It's important to follow up on making contact with a networking prospect. Send a handwritten note. Send a card. Send an e-mail or even an invitation to become a contact through a professional online social network. "My recommendation is to strike while the iron is hot," Brenneman says. Don't let more than a week go by before following up the meeting. "Try not to call people that you met six months back who are likely to say, 'Who are you again?'"
Each business relationship needs to be judged independently as to what step you need to take next. If you discussed business during your introduction and left it that you would follow up and schedule a meeting, a call and/or follow-up e-mail are appropriate. If you send an initial e-mail or note and don't hear back, you may want to place a call or send another e-mail, perhaps with some industry news that is relevant to what you discussed. But don't persist to the point of being annoying.
"It's a relationship like any other human relationship. You want to keep contacts warm but you also don't want to irritate them," Brenneman warns.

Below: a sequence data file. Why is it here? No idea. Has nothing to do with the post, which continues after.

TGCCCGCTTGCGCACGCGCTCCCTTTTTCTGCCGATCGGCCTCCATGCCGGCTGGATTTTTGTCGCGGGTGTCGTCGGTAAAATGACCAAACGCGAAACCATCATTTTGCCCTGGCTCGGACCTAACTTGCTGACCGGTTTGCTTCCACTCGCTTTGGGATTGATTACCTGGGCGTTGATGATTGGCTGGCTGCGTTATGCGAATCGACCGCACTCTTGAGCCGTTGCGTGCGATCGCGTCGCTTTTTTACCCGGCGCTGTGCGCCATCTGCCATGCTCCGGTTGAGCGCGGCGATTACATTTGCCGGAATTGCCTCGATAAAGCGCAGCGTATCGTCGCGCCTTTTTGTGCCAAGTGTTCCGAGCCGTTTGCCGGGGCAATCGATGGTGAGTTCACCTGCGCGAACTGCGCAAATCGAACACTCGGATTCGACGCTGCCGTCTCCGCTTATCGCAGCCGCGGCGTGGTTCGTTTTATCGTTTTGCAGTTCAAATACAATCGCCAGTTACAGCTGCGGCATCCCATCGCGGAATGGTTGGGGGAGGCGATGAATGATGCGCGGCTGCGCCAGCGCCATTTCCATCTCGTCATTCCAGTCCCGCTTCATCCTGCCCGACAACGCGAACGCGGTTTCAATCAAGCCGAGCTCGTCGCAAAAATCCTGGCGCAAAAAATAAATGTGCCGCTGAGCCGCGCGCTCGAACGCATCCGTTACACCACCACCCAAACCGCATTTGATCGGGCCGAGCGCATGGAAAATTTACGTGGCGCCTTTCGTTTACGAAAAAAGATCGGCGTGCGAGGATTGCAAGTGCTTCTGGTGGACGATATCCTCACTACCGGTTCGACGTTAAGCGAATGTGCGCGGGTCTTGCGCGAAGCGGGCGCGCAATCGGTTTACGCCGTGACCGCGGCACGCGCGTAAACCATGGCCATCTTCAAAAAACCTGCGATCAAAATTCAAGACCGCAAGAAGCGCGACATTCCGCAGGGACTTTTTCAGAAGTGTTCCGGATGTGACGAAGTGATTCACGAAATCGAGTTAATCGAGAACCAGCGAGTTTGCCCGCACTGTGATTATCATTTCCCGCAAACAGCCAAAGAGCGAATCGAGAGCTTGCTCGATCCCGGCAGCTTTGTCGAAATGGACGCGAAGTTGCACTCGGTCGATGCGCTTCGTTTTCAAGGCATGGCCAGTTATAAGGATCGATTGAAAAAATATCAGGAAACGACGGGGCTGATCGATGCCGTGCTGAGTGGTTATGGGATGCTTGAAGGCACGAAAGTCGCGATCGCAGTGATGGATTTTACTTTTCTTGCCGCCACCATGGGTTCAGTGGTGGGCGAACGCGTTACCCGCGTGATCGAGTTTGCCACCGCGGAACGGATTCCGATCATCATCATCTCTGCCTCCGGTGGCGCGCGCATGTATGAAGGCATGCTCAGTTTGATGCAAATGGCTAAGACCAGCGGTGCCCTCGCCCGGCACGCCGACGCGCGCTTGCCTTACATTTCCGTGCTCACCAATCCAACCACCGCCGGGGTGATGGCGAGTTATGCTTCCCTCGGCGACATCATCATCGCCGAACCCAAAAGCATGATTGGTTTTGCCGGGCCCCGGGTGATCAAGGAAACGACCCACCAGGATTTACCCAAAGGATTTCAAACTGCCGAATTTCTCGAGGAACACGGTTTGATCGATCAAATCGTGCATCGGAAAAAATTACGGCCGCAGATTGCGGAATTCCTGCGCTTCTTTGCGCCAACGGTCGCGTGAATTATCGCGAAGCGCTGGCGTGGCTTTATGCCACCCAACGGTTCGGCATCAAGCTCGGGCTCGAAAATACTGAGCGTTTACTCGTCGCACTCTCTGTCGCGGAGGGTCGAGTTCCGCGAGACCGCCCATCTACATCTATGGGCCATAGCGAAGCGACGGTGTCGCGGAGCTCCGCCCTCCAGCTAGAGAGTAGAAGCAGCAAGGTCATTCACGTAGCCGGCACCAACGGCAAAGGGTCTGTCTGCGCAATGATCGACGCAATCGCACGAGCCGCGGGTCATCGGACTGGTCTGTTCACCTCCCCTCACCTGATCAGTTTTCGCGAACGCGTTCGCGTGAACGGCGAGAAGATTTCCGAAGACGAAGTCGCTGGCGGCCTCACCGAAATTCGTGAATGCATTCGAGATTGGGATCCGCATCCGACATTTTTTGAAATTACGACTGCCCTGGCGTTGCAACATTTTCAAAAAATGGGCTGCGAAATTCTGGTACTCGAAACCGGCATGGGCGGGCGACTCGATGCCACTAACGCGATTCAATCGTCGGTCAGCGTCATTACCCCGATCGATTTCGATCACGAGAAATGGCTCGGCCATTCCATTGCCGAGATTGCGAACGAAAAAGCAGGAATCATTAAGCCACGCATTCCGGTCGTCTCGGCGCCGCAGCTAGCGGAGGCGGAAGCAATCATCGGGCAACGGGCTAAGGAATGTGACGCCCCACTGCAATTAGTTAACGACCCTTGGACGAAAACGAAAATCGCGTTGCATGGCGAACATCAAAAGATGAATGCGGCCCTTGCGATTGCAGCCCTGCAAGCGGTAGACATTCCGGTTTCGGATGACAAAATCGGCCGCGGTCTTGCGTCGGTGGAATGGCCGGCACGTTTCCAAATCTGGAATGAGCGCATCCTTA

Over time, it may be appropriate to take a moment to send a handwritten note to congratulate others on a business development or personal success or send a card to express a personal concern or to let them know that you are thinking of them. "As you look to build your networks, these personal gestures will get you noticed much more quickly than another e-mail blast or similar high-tech touch," Bentley says.
If you are going to drive higher sales growth for your business, you must make a dedicated and continuing commitment to networking. Constantly revise your top 10 list, Bentley says, adding new names as you successfully connect with those on your list. "If you stick to your game plan, your networking will become a profitable use of your time," he says, "and will help you increase sales for years to come."